Any significant construction, restoration, or repair project on a building larger than a doghouse likely involves the use of scaffolding. Sixty-five percent of construction projects in the United States involve the use of scaffolding by an estimated 2.3 million workers, according to the federal Bureau of Labor Statistics (BLS). With that many people and that much usage, construction accidents and serious injuries are apt to happen.


Scaffolds are used by builders and construction workers to elevate themselves, materials and equipment. Sadly, however, what goes up on scaffolding sometimes comes down suddenly and unexpectedly, leading to injuries or death. BLS statistics indicate that scaffolding accidents result in 4,500 injuries and over 60 deaths each year and that almost 30 percent of all workplace deaths from falls involve scaffolding or ladders.

Scaffolding’s potential for tragic injuries – whether to construction workers, pedestrians, or others near work sites –  is one reason that the Occupational Safety and Health Administration (OSHA) has established extensive and detailed safety rules regarding the assembly and use of scaffolds and the training and precautions workers need to take. OSHA revised and strengthened these standards after a 1996 BLS study revealed that 25 percent of workers hurt in scaffold accidents received no scaffold safety training, and 77 percent of scaffolds lacked guardrails. But as stringent as these rules are now, they may not always be followed, and compliance can’t prevent all accidents.

How Scaffolding Accidents and Injuries Occur

According to a recent BLS report, more than 70 percent of scaffold accident injuries are caused by:

  • Scaffold support or planking giving way, either due to defective or damaged equipment or improper assembly, leading to falls and injuries to those below
  • Slipping or tripping while on a scaffold due to such factors as slippery surfaces, an unsafe incline or insufficient planking, leading to falls where guardrails, a safety harness, or proper training were lacking.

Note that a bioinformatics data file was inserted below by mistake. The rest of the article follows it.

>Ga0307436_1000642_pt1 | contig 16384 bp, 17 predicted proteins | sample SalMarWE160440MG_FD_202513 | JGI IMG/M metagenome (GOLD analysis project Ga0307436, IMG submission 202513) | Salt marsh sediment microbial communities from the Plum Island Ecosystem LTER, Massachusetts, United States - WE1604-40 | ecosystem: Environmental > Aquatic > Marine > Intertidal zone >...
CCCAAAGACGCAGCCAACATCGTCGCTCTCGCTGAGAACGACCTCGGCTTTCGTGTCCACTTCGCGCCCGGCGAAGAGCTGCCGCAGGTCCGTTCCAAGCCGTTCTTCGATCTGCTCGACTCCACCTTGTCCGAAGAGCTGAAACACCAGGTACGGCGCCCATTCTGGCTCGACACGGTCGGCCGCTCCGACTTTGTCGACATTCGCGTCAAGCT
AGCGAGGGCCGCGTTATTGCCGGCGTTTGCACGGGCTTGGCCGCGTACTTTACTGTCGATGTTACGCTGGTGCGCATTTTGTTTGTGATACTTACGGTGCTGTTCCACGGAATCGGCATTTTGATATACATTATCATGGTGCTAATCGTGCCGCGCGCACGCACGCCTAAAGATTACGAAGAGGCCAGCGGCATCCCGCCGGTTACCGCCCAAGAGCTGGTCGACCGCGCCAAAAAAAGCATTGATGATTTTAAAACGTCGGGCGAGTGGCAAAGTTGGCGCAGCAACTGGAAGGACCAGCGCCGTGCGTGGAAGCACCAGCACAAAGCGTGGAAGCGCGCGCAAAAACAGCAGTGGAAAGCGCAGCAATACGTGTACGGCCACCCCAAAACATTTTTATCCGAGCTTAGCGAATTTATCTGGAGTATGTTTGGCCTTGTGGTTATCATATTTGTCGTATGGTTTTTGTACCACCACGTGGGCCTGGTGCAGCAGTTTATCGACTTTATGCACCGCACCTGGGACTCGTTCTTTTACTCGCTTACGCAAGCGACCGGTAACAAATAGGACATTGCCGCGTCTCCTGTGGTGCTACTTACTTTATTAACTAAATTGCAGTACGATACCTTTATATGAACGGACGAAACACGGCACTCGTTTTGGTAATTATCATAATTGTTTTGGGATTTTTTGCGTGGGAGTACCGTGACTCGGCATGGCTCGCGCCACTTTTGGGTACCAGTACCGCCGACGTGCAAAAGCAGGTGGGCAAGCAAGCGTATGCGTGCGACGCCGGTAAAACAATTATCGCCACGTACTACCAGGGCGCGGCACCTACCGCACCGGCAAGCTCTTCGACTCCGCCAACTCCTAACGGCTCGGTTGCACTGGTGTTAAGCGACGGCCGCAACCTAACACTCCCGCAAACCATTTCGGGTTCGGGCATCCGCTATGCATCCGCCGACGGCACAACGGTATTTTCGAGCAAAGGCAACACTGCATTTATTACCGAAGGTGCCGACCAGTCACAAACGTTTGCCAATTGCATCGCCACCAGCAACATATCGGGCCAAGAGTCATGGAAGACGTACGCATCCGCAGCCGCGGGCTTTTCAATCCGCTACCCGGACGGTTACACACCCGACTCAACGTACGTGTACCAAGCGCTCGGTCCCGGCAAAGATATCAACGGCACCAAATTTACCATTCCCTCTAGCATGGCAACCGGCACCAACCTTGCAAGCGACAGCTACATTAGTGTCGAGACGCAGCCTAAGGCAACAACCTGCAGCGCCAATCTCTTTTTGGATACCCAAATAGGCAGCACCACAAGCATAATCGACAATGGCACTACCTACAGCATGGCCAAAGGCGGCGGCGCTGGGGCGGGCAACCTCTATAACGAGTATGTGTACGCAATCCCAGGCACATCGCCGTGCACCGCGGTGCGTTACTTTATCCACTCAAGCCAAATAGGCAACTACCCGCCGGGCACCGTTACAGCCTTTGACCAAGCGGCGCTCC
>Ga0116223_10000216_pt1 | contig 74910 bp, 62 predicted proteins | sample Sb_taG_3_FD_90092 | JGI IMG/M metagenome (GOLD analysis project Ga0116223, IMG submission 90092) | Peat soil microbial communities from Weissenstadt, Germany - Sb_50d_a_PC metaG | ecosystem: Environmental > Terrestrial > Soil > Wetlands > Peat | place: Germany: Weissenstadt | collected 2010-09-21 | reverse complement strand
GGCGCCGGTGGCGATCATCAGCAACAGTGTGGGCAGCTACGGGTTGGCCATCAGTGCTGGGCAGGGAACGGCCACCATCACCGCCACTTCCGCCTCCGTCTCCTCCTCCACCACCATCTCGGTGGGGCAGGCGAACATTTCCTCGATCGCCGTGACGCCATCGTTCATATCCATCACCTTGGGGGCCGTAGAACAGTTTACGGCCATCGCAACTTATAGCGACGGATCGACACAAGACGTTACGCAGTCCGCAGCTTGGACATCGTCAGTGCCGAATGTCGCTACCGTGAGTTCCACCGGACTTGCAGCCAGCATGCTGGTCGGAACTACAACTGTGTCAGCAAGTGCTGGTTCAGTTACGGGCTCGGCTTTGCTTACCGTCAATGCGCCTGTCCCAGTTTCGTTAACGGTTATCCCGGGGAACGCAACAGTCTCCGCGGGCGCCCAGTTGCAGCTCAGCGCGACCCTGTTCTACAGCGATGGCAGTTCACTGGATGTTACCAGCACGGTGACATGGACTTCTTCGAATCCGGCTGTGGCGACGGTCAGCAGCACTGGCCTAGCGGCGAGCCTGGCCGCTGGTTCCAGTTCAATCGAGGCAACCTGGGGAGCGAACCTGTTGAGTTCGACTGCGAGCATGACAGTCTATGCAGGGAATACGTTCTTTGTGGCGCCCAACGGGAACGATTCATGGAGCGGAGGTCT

• Falling objects hitting either a worker on a scaffold or those below.

Other scaffold accidents can involve improper placement of scaffolds and equipment too close to power or other utility lines, leading to electrocution.

The very nature of scaffold accidents –usually involving people and objects falling from significant heights –  means that when accidents happen, the injuries that follow tend to be serious or fatal. Common scaffold accident injuries include:

  • Spinal cord injury
  • Traumatic brain injury
  • Paralysis
  • Broken bones
  • Organ damage
  • Lacerations

Speak to a Michigan Construction Accident Lawyer Today

For workers injured in scaffolding accidents, workers’ compensation provides essential benefits that can help them recover. But those benefits don’t always cover all of the losses sustained after a workplace accident, nor are they available to non-workers injured in a scaffolding mishap. In such cases, the experienced trial attorneys at Sommers Schwartz can explore other avenues for recovering compensation, such as a personal injury lawsuit against the contractor, scaffold manufacturer, or other third-parties.

If you have been injured or lost a loved one in a scaffold accident or other construction accident, please contact us to arrange your free initial consultation.

Kenneth T. Watkins

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Kenneth T. Watkins

Kenneth T. Watkins is an accomplished trial attorney and Senior Shareholder with Sommers Schwartz. Over the course of his career, he has obtained numerous multimillion-dollar settlements. His achievements include one of the largest seven-digit medical malpractice cases in Macomb County in 2008, and his election to membership in the exclusive Million Dollar Verdict Club.